As soon as a vehicle has been registered in a car owner’s name, that person must ensure he or she has a motor insurance policy in place. Should you leave the showroom without insurance and something happens, you can face a huge financial headache and not be able to enjoy your new ride.
This is according to Dawie Loots, CEO of MUA Insurance Acceptances, who states that the insurance risks for a newly purchased vehicle while still at the showroom are similar to those any vehicle faces, including fire, storms, theft and accidental damage.
“While a vehicle is in a showroom, it is not under the control of its new owner and therefore might be exposed to additional risks, such as theft if the dealer does not have proper security measures in place.”
Loots says that normally, ownership passes from dealer to new owner after a physical inspection is conducted, and dealers typically have insurance in place to cover a vehicle that is still on the showroom.
“However, it is advisable that consumers arrange insurance cover from the time that the vehicle is registered in their name, which is normally a day or two before delivery is taken.”
Should the vehicle be stolen or damaged before it is collected, the dealer will most likely take on this risk, Loots adds. “In addition, should any damage occur during prerequisite vehicle tests, the dealer is responsible as these tests generally have to be completed before the vehicle is delivered to the client and therefore ownership would not have passed yet.” However, it is best to check this with the dealer and confirm proper insurance cover is in place at all times.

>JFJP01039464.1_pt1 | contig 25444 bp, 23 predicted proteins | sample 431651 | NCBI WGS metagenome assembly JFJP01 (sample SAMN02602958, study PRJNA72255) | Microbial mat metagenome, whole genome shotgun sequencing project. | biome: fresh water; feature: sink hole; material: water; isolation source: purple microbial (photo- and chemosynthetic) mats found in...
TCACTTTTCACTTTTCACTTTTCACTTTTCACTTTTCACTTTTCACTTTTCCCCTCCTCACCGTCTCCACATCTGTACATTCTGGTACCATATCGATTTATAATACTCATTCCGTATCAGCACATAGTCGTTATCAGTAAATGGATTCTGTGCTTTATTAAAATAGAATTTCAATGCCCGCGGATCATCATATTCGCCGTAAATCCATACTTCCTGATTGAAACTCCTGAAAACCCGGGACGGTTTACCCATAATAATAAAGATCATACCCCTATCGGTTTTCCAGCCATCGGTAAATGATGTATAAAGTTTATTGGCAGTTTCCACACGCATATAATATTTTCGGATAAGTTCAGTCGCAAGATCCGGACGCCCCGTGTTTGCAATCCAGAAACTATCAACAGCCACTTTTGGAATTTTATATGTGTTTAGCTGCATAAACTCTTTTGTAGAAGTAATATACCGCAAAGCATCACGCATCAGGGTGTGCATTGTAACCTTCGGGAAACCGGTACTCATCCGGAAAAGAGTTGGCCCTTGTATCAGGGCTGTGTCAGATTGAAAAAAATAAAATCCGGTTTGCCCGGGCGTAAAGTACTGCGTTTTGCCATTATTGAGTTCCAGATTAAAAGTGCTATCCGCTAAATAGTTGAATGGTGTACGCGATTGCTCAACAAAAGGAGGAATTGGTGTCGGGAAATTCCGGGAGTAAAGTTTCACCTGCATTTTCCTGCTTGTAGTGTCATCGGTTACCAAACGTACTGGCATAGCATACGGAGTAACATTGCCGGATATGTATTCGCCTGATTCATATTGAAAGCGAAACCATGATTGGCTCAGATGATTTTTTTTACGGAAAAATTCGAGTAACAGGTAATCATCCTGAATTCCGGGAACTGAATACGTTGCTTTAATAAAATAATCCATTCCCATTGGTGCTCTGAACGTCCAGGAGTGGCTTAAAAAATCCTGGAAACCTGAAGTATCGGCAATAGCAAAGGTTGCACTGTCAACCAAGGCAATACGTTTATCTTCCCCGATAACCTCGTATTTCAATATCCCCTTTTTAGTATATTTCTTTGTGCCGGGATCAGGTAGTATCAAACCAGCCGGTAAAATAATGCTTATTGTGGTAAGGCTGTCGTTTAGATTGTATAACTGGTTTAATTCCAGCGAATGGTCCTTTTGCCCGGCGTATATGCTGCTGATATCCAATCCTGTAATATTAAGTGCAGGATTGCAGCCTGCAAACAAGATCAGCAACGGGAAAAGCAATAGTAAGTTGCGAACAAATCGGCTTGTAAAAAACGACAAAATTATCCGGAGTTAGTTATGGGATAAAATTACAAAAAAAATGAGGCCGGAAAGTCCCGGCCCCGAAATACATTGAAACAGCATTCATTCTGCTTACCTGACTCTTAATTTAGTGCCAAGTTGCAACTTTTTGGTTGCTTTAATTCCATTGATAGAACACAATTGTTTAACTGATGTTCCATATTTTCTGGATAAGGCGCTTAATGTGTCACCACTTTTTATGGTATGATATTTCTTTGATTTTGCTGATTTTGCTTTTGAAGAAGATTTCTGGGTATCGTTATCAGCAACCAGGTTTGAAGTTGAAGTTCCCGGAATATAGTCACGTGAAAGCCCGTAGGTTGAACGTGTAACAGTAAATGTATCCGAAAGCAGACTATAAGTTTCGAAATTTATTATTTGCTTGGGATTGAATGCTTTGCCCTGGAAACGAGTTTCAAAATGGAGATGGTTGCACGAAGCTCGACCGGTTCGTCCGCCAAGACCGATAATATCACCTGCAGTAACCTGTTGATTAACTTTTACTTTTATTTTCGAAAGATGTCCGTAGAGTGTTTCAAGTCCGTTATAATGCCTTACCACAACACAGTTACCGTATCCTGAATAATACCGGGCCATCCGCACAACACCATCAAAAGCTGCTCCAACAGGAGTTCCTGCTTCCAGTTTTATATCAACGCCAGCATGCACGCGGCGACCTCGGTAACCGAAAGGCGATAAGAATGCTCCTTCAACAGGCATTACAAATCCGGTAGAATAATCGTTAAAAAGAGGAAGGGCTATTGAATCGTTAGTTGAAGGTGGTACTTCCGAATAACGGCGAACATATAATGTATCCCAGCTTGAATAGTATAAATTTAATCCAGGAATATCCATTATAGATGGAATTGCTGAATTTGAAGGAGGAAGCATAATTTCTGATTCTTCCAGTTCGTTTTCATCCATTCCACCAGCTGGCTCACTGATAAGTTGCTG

Loots adds that should any damage occur while the vehicle is in the showroom, the claims procedure would be similar to a normal claim where the vehicle is already in the owner’s possession. “So it is important to provide enough information as possible to the insurer, including contact details of the dealer, possible witnesses, signed agreements and photographs. Depending on the type of damage, an insurer might request that the matter should be reported to the nearest police station.”
Loots explains that there are different types of insurance cover available to motor vehicle owners.
“A motor vehicle owner is always advised to take out full comprehensive cover for their vehicle, as this will ensure that the car is covered against all risks at all times. Other options that may be considered, depending on the usage of the car, is third party cover only or comprehensive cover with the exclusion of accidental damage. Both these options will typically come at a reduced premium, but owners need to be aware of the consequences of taking out these restricted forms of cover [and]it is not advisable for a car that is used on a daily basis.”
Loots added that when taking out motor insurance, a consumer must be completely honest, including about previous claims, existing cover and where the car is parked; because if any serious detail was omitted and is known later, the insurer might cancel the policy or refuse to honour it.
When it comes to insuring a newly purchased vehicle, it is always best to seek the advice of an insurance broker as to what the best option is and to understand exactly what is and is not covered, concludes Loots.